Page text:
if (temp>=70)
model.setValue(2,i,10); //if rsi over 70, set alert for overbought

if (temp<=30)
model.setValue(1,i,10); //if rsi under 30, set alert for oversold

Stochastic Oscillator

The Stochastic Oscillator is a momentum indicator that, according to its inventor 'doesn't follow price, it doesn't follow volume or anything like that. It follows the speed or the momentum of price. It is also used to identify overbought and oversold levels. As a rule, the momentum changes direction before price. As such, bullish and bearish divergences in the Stochastic Oscillator can be used to foreshadow reversals.

Stochastic Oscillator %K = (Current Close - Lowest Low)/(Highest High - Lowest Low) * 100

%D = 3-day Simple Moving Average of %K

The default setting for the Stochastic Oscillator is 14 periods, which can be days, weeks, months or an intraday timeframe.

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Stochastic Oscillator method is available in the Aqua Open API "math" package.

The stochastic oscilator method returns two quantities. %K is how near the period low a closing value of a stock is, scaled by the period's range (highest high-lowest low). %D is the exponential moving average of %K. The are three versions of this method available in The fast, slow, and the general oscillators. They differ on the windows used for the exponential moving averages. The fast oscillator, for example, obtains %D by smoothing %K with a 3 period window. The slow smooths both %K and %D with 3 period windows. The general oscillator allows the user to assign an arbitrary window length for smoothing.,low,close,15,9); // calculate %K and %D over 15 days, smoothing with a 9 day exponential moving average

Stochastic Oscillator

On Balance Volume (OBV)

On Balance Volume (OBV) measures buying and selling pressure as a cumulative indicator that adds volume on up days and subtracts volume on down days. It is a volume accumulator, adding volume if the stock closes up and subtracting if it closes down. Analysts can look for divergences between OBV and price to predict price movements or use OBV to confirm price trends. The On Balance Volume (OBV) line a running total of positive and negative volume. A period's volume is positive when the close is above the prior close. A period's volume is negative when the close is below the prior close.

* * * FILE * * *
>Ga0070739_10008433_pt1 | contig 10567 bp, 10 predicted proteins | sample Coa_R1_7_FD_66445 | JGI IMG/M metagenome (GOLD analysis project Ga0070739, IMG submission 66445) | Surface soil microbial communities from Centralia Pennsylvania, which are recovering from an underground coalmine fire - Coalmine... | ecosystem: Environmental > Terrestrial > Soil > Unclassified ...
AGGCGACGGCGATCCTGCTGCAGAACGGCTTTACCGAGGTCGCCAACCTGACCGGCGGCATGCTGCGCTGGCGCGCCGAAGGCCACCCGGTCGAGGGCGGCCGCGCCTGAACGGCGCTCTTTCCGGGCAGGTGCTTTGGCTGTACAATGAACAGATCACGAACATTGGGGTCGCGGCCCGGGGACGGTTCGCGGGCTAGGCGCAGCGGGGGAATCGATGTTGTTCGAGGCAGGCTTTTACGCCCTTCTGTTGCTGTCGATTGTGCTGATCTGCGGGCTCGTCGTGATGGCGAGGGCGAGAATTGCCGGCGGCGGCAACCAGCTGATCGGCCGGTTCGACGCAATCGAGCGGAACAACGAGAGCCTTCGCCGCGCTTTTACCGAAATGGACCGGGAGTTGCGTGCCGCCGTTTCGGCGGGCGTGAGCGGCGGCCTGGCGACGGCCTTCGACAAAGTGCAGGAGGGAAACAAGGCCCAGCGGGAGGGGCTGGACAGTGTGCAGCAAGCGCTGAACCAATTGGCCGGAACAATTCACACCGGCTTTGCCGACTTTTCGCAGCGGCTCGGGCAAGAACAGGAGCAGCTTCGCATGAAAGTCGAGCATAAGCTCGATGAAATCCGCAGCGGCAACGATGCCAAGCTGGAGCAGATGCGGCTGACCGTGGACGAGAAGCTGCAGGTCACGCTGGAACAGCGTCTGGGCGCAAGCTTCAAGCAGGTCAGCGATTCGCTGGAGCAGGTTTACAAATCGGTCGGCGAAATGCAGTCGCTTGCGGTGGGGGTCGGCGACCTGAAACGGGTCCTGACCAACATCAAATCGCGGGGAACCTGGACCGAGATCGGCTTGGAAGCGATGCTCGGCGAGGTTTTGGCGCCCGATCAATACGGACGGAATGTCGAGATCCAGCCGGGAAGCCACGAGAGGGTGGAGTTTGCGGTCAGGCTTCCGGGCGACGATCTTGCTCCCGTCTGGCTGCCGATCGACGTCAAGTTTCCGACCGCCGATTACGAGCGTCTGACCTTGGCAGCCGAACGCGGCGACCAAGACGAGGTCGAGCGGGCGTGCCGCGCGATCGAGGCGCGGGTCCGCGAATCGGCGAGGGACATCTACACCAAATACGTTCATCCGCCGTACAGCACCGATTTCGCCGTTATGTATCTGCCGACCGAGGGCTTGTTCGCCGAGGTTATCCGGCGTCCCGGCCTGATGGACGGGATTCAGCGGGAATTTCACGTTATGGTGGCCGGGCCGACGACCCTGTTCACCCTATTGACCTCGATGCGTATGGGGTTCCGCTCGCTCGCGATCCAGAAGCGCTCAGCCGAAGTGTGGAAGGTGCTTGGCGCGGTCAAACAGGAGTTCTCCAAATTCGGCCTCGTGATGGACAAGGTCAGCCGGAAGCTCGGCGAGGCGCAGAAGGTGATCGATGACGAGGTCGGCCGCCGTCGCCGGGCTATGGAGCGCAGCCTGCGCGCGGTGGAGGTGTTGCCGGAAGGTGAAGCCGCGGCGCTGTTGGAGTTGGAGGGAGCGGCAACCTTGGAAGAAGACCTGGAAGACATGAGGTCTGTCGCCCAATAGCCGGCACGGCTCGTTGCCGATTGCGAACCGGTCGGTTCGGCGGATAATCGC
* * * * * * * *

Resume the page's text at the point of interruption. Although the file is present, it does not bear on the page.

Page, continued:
If the closing price is above the prior close price then: Current OBV = Yesterday's OBV + Current Volume

If the closing price is below the prior close price then: Current OBV = Yesterday's OBV - Current Volume

If the closing prices equals yesterday's closing price then: Current OBV = Yesterday's OBV (no change)

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On Balance Volume method is available in the Aqua Open API "math" package.

We can use the obv calculation to script a volume / obv chart that indicates whether the stock closed up or down.

onbv =,volume); // calculate on balance volume

prc =; // calculate rate of change of on balance volume (to decide color of volume histogram)




//obv volume chart

temp = aqua.math.signum(prc[k]); //determine direction of obv slope

if (temp>=0)
model3.setValue(0,i,volume[k]/1e6); //if positive, volume series to green
} else {
model3.setValue(1,i,volume[k]/1e6); //if negative, volume series to red
On Balance Volume

Custom Indicators

The previous indicators are already available in, but users can use the scripting environment to construct custom ones. We will construct the Detrended Price Oscillator.

Detrended Price Oscillator (DPO)

The Detrended Price Oscillator (DPO) is an indicator designed to remove trend from price and make it easier to identify cycles. It measures the difference between a past price and a moving average. DPO does not extend to the last date because it is based on a displaced moving average. However, alignment with the most recent is not an issue because DPO is not a momentum oscillator. Instead, DPO is used to identify cycles highs/lows and estimate cycle length.

Price {X/2 + 1} periods ago less the X-period simple moving average.

X refers to the number of periods used to calculate the Detrended Price Oscillator. A 20-day DPO would use a 20-day SMA that is displaced by 11 periods {20/2 + 1 = 11}. This displacement shifts the 20-day SMA 11 days to the left, which actually puts it in the middle of the look-back period. The value of the 20-day SMA is then subtracted from the price in the middle of this look-back period. In short, DPO(20) equals price 11 days ago less the 20-day SMA.

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There is no Detrended Price Oscillator function in the Aqua Open API. We need to make a few calculations using available API methods to create it.

The detrended price oscillator is the difference between the price and its 20-day exponential moving average. Since the moving average is a trend identifier, we can remove the overall trend (detrending) and study the price's movement around the trend. For this oscillator, we only need the exponential moving average.,20); //calculate the 20-day exponential moving average

var detrendOsc=new Array();

for(i=0;i < close.length;i++){

Detrended Price Oscillator

Detrended Price Oscillator